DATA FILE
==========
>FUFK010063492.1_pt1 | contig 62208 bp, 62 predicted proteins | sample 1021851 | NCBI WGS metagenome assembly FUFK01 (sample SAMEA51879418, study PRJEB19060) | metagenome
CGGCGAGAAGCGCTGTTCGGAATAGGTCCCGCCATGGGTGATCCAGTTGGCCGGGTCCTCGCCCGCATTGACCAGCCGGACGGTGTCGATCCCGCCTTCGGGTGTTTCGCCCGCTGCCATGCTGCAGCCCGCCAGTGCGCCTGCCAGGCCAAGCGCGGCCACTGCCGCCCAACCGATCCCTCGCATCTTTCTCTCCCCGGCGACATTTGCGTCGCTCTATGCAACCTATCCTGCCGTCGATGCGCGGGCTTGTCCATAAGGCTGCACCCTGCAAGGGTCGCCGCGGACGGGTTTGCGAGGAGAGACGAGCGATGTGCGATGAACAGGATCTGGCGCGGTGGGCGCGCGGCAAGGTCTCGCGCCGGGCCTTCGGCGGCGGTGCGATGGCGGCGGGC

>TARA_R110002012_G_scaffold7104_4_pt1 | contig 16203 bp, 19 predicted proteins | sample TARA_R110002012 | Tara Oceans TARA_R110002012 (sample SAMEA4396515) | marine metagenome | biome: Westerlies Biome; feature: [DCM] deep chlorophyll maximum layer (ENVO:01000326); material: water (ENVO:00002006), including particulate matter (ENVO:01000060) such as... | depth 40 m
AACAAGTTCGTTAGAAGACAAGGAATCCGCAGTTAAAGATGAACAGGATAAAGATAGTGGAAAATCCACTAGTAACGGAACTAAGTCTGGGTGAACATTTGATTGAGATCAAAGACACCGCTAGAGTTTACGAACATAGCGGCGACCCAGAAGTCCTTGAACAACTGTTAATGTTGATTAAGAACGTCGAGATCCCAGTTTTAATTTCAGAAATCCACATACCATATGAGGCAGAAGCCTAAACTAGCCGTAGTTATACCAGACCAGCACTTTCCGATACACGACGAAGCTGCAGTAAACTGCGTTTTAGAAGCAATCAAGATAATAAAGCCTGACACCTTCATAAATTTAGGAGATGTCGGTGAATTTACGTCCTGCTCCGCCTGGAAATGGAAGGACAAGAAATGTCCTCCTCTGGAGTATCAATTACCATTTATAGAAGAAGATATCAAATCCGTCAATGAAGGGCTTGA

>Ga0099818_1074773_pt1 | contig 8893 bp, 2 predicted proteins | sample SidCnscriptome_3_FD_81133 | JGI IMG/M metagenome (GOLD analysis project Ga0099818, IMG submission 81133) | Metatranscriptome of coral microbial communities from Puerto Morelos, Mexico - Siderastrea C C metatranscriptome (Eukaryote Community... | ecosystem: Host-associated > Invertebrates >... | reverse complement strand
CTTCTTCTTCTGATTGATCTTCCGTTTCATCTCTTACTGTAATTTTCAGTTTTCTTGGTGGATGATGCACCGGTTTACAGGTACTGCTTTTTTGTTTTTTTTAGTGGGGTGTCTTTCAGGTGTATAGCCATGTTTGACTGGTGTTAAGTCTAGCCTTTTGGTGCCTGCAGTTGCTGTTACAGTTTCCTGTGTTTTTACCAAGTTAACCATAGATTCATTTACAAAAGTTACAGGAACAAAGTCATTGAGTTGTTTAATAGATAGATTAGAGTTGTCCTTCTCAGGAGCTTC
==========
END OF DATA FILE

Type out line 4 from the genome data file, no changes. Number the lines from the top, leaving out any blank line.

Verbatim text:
AACAAGTTCGTTAGAAGACAAGGAATCCGCAGTTAAAGATGAACAGGATAAAGATAGTGGAAAATCCACTAGTAACGGAACTAAGTCTGGGTGAACATTTGATTGAGATCAAAGACACCGCTAGAGTTTACGAACATAGCGGCGACCCAGAAGTCCTTGAACAACTGTTAATGTTGATTAAGAACGTCGAGATCCCAGTTTTAATTTCAGAAATCCACATACCATATGAGGCAGAAGCCTAAACTAGCCGTAGTTATACCAGACCAGCACTTTCCGATACACGACGAAGCTGCAGTAAACTGCGTTTTAGAAGCAATCAAGATAATAAAGCCTGACACCTTCATAAATTTAGGAGATGTCGGTGAATTTACGTCCTGCTCCGCCTGGAAATGGAAGGACAAGAAATGTCCTCCTCTGGAGTATCAATTACCATTTATAGAAGAAGATATCAAATCCGTCAATGAAGGGCTTGA